Step 0, the computer has the program uploaded and was just reset(minus the RAM of course) **Notice the  CE (count enable) control LED (bottom right) is not lit up (its hard to tell from photo, but it isn't), meaning it should not count on the next clock. Confirmed by multimeter The Counter (top right, green LEDs, counted, despite being disabled. It is NOW enabled both confirmed by the CE light and multimeter) Again the counter was incrimented, this time it should have, but now we will miss a whole memory address

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    \$\begingroup\$ I see very few decoupling capacitors in your setup -- maybe one or two per power strip. If you're using mostly LSTTL, that isn't nearly enough. Back in the day, even when using a proper PCB, we would typically have close to one capacitor per chip. Furthermore, if you are driving LEDs with signals that are also going to other logic, you are seriously compromising your noise margins on those signals. \$\endgroup\$
    – Dave Tweed
    May 9 '20 at 1:19
  • \$\begingroup\$ Yeah, thats very true. My next project is gonna be utilizing breadboards to a much lesser extent. I will keep that in mind for the next one. However this computer did work before though, I did pull the arduino out to see maybe the arduino is drawing too much, but it didnt make a difference. \$\endgroup\$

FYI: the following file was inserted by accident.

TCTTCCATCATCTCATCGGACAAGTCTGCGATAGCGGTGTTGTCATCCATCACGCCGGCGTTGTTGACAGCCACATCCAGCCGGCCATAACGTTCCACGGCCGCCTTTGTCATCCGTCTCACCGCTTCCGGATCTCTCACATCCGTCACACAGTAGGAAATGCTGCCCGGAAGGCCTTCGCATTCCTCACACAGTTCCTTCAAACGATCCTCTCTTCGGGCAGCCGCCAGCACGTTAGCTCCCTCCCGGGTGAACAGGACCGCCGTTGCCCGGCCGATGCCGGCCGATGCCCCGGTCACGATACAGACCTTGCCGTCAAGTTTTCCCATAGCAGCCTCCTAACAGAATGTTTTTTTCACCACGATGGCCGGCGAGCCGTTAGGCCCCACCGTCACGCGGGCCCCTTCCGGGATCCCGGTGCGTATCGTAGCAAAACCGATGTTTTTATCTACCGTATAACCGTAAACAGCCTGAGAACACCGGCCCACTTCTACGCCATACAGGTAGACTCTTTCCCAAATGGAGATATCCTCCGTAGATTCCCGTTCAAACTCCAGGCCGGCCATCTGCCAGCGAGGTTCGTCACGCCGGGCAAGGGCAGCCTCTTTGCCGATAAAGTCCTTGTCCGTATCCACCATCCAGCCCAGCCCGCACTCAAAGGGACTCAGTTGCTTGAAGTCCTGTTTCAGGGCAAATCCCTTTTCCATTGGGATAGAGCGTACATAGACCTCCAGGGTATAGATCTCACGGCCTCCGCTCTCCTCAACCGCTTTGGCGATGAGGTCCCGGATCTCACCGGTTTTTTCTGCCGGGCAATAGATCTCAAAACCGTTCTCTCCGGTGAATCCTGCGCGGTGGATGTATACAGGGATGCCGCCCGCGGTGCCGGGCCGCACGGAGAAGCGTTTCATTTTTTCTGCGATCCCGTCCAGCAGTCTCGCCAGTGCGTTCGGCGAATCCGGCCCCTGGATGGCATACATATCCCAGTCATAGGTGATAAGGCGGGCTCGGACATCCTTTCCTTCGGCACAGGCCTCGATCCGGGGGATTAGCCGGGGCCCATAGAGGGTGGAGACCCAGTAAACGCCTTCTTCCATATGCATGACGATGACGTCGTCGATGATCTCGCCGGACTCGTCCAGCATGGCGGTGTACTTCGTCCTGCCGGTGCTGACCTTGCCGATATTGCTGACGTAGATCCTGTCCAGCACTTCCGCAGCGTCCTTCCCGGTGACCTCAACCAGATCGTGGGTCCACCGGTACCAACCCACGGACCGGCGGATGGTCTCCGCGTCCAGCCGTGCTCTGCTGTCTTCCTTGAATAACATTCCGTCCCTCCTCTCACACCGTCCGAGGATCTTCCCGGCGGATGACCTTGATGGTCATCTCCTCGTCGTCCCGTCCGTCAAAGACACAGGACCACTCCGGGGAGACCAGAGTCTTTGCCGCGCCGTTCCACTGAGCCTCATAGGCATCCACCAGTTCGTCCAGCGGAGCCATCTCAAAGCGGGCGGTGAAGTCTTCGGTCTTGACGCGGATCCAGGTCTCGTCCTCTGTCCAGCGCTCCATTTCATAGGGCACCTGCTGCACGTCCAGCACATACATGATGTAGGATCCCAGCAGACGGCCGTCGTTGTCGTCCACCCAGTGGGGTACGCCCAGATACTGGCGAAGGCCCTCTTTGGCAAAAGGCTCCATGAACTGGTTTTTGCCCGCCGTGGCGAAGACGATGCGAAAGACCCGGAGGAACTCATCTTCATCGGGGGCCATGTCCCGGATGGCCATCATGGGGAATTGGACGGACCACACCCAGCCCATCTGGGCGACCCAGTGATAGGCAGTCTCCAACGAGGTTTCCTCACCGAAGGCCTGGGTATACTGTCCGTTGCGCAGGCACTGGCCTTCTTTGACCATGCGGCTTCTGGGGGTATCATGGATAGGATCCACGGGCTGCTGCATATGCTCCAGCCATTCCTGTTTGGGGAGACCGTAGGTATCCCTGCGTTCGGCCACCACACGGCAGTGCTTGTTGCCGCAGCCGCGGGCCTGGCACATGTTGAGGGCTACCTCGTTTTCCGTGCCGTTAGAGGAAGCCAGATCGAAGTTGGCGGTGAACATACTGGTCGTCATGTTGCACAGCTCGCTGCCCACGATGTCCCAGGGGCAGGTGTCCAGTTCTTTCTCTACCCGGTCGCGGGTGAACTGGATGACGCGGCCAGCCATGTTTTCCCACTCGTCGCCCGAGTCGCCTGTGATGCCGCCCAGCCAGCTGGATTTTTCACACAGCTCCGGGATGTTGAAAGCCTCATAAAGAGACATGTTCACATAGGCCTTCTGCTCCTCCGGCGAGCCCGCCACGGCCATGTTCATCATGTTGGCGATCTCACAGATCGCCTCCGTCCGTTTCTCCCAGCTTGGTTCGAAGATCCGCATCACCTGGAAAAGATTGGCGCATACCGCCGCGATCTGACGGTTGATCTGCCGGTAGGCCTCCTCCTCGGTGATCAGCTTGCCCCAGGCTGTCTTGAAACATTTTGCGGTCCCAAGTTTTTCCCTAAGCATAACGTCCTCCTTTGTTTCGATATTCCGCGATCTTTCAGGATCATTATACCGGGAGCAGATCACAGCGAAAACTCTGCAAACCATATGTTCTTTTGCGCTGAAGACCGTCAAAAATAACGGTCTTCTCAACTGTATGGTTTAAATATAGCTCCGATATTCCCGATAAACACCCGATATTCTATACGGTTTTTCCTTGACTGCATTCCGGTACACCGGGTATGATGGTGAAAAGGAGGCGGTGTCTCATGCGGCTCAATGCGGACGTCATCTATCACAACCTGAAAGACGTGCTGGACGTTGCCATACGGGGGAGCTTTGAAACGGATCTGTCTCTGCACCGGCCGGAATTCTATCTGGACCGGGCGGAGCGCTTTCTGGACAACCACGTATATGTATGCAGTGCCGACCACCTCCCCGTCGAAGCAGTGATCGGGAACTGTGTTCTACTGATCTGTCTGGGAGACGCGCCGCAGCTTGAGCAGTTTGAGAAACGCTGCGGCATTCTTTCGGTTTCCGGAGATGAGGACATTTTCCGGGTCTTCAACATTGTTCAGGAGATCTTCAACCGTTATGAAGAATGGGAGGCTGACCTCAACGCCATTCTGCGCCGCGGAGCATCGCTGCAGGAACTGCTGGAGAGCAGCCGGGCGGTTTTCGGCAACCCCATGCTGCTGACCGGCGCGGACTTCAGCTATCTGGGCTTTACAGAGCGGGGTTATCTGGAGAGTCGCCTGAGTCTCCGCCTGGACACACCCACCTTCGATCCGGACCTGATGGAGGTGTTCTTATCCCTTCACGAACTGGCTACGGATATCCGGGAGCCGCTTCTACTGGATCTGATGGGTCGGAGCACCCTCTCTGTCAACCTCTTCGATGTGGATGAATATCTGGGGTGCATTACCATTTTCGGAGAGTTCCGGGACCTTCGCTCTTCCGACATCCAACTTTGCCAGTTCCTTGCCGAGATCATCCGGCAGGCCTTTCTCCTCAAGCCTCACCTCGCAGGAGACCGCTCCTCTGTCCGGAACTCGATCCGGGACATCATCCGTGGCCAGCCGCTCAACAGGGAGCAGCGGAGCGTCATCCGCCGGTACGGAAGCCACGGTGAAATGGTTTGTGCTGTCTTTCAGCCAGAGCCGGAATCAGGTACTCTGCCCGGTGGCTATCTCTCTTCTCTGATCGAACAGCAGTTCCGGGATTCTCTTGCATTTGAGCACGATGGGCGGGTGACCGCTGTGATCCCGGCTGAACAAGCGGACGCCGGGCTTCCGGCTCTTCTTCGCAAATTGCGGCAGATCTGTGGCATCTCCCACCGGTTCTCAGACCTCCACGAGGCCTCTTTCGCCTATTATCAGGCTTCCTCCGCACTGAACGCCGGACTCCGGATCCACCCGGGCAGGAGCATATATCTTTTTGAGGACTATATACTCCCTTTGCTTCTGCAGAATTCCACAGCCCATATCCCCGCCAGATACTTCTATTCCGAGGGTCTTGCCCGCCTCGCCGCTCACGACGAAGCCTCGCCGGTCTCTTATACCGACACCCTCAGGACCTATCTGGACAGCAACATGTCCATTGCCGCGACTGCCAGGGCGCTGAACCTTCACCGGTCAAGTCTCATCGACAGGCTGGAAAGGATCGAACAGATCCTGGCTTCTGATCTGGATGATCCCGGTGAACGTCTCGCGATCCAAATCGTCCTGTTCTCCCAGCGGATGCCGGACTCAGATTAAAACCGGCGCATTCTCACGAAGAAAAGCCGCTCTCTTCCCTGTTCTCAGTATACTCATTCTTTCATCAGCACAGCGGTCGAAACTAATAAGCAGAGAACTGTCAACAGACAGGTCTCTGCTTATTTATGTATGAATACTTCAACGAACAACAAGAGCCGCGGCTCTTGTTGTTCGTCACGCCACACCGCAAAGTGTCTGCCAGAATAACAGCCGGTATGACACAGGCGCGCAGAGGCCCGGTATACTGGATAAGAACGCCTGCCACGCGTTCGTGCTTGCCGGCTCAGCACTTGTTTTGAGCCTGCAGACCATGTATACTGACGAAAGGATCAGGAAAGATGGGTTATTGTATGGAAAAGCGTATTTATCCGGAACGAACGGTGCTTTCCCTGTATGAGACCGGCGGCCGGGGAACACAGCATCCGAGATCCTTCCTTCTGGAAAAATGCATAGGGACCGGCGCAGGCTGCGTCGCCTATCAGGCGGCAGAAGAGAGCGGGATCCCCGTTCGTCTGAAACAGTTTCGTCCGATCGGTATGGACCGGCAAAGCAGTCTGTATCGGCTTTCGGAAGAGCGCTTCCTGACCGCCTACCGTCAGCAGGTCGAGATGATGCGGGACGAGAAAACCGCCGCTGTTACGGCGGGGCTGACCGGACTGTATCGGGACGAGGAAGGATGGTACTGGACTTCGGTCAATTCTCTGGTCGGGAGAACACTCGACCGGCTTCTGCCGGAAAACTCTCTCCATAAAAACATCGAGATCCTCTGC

– dka13
    May 9 '20 at 1:30
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Get leaded 0.1uF caps, spread the leads out, and insert them from pin 7(GND) to pin 14(VDD) over the top of each IC.

You have made physical changes, and inductances that were LOW ENOUGH prior to changes, may not be low enough now.

Another risk is the lack of GROUND GRID.

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back at university I implemented a 70-TTL-IC tic-tac-toe machine.

Knowing little of EMI, and not yet concerned with V = L * dI/dT, I had seen professional implementation of large IC systems using wire-wrap (Augat) boards that provided solid GND and solid VDD planes (punctured by thousands of wirewrap pins).

Having no budget for such niceties, I merely included X+Y ground wires (and X_only VDD wires), soldered at each X+Y at every crossing.

These X+Y parallel wires (5 for X and 18 for Y direction), soldered at each opportunity (4 * 17 = 68 nodes) were a fine GROUND GRID and ensured the 5 nanosecond TTL edges were always within 0.1 inch of a return_ground_wire.

With 0.1uF bypass caps across each of the 70 ICs (typically pin 14 to GND grid), there were no debugging issues.

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  • \$\begingroup\$ Whats a ground grid? \$\endgroup\$
    – dka13
    May 9 '20 at 18:02
  • \$\begingroup\$ @dka13 A network for ground that runs everywhere. If it's a solid sheet of copper it is a groundplane. If it's a wiremesh, it is a ground grid. \$\endgroup\$
    – DKNguyen
    May 10 '20 at 6:39
  • \$\begingroup\$ For anyone looking at this later, I am accepting this as solution as it seems most likely my problem. If I find something else that I screwed up thats causing the problem I will come back and change the answer \$\endgroup\$
    – dka13
    May 10 '20 at 18:32